[quote="Lafayette C Curtis"]
Jason O C wrote:
Stephen. On the subject of the necessity of padding under mail to help with blunt force. The human body can be conditioned to receive very hard blows without taking serious injury. Think of professional Muay Thai fighters. These guys can kick ridiculously hard, possibly as hard as a sword blow, and yet they can take dozens of hits on a regular basis. If I remember correctly, King's Mirror advises young knights to spar with sword and shield at least once a day. I'm sure that after years of daily sparring, a knight's body would be well used blunt force. Just some food for thought.


If you try to do this, you'd die. Seriously. A blunt sword -- even a light wooden one with thick "safe" edges -- concentrates the force of its blow over a much smaller area than any fist, foot, knee, or elbow. A hit that merely bruises with a fist or foot would break bones with a blunt sword, and one strong enough to knock the opponent out with an unarmed blow would simply crush their skull with a weapon, leaving them dead or crippled for life.[/quote. Do top level materiaal artistists break cinder blocks with thier heads or volunter to het hit nut bats om thier head? From what I've seem, they break rocks with thier fists amd het hit acties thier back. Most parts of the human torso are alot more resident than the neck and skull. This thread is all about torso armor and I've personally seem people that brutal torso hit with light wooden swords while wearing nothing more than a lightly padded jacket and a wieghtlifter's belt and reconversie from it amd these people don't train as frequently as recomended in the king's mirror.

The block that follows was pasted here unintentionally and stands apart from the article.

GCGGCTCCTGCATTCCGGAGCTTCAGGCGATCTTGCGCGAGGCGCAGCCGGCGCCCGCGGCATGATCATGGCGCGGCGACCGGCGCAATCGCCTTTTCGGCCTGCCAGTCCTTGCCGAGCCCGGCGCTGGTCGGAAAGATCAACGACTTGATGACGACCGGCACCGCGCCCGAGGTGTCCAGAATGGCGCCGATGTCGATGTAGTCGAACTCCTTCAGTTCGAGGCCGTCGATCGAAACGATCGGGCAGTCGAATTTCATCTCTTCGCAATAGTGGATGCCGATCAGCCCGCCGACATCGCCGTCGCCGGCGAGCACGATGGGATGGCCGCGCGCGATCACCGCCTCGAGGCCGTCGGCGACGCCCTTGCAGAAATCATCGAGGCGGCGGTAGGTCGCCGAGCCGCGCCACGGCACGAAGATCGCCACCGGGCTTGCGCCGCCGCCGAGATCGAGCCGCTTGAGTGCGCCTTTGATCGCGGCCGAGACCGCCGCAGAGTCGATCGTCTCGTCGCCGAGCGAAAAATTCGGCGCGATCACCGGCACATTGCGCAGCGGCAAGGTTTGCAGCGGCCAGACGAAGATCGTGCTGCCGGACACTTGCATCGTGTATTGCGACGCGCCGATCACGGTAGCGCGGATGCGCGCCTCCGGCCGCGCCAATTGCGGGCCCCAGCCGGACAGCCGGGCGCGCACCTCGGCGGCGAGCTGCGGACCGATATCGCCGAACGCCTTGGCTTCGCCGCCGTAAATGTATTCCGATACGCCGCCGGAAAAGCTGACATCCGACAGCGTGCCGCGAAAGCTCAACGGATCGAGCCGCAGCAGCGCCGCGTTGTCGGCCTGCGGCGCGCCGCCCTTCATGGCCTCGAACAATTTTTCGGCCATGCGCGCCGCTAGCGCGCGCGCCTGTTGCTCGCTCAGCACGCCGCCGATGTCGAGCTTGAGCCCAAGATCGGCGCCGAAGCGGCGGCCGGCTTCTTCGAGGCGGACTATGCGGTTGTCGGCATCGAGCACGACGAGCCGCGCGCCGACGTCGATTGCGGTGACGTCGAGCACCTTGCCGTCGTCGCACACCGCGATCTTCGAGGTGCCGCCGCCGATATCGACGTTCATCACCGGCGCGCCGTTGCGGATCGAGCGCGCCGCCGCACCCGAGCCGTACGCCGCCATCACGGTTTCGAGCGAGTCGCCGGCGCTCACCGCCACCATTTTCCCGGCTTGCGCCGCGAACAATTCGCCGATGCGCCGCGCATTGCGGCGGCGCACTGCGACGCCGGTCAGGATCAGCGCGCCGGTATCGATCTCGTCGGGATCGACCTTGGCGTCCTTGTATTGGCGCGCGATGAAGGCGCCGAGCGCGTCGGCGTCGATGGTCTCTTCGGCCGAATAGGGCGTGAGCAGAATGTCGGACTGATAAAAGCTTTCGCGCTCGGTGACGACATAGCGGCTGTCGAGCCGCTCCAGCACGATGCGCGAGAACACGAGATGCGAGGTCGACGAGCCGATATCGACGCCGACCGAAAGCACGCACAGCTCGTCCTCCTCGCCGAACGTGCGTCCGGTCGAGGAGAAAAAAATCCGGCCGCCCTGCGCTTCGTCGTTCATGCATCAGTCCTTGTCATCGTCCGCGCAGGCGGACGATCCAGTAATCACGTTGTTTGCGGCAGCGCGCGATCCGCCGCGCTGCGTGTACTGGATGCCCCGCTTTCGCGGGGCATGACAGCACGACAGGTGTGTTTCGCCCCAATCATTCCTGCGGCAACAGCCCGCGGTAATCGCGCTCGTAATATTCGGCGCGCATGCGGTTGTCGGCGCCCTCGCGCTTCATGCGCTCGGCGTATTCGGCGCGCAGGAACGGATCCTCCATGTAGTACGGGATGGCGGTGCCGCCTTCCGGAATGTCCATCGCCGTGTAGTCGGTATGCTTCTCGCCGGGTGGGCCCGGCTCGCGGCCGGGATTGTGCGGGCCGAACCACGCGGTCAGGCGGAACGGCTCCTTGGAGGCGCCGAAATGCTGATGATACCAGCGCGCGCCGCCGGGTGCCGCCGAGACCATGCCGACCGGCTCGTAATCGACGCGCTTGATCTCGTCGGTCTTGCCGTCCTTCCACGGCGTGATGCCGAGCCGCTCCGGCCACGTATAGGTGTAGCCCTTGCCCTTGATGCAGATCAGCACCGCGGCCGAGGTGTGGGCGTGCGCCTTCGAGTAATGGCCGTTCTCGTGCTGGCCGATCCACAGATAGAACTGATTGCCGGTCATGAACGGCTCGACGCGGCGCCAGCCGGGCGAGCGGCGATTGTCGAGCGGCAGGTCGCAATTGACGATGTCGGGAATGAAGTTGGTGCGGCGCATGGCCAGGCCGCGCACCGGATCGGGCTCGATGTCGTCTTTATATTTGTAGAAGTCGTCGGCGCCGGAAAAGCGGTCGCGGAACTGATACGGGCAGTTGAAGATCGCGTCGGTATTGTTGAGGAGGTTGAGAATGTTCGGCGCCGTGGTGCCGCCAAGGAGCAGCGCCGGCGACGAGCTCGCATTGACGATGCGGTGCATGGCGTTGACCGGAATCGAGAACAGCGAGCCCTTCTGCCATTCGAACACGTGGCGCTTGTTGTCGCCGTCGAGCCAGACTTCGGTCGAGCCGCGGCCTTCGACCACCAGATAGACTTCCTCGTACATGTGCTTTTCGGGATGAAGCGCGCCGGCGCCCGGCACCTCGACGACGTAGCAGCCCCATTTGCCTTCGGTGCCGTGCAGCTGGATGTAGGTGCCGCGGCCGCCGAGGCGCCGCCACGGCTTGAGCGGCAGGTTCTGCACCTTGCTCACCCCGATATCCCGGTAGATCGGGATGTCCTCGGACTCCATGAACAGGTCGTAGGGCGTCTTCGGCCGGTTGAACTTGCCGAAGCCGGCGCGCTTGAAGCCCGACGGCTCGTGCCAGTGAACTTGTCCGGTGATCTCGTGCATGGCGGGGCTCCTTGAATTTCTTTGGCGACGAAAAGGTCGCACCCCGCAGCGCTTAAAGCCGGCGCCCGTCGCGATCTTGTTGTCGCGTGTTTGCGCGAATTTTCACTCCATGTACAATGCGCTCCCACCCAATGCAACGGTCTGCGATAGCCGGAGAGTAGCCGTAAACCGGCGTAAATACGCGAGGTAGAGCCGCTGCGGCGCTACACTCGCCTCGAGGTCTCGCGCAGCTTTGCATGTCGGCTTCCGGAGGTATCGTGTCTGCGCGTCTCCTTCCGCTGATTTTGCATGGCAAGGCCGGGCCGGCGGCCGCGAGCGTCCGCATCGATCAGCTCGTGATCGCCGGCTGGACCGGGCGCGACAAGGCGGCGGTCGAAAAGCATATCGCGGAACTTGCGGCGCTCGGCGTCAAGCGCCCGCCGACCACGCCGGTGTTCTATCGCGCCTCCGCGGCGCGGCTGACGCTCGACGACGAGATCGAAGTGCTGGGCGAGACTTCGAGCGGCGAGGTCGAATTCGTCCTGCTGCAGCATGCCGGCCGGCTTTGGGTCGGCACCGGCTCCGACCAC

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Mart Shearer




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PostPosted: Thu 20 Apr, 2017 5:24 pm    Post subject:         Reply with quote

Another way of looking at the question of necessity would be to say that an aketon isn't necessary until the law deems it so. In that case, we are looking at aketons not being "necessary" until the turn of the 13th-14th century, when we have more details of their construction. Although the English Assize of 1181 calls for gambesons for burghers and free men, it does not call for their use in conjunction with the knightly mail. Neither does the Assize from 1242. Storey's thesis says the aketon and hauberk are required in the Arrays of 1276/7, though I haven't seen the Latin text for those. The Statute of Winchester in 1285 only calls for the mail, without an aketon, for the wealthiest men. The London Array of 1316 calls for aketon and mail, as do the Arrays of 1322 and 1324.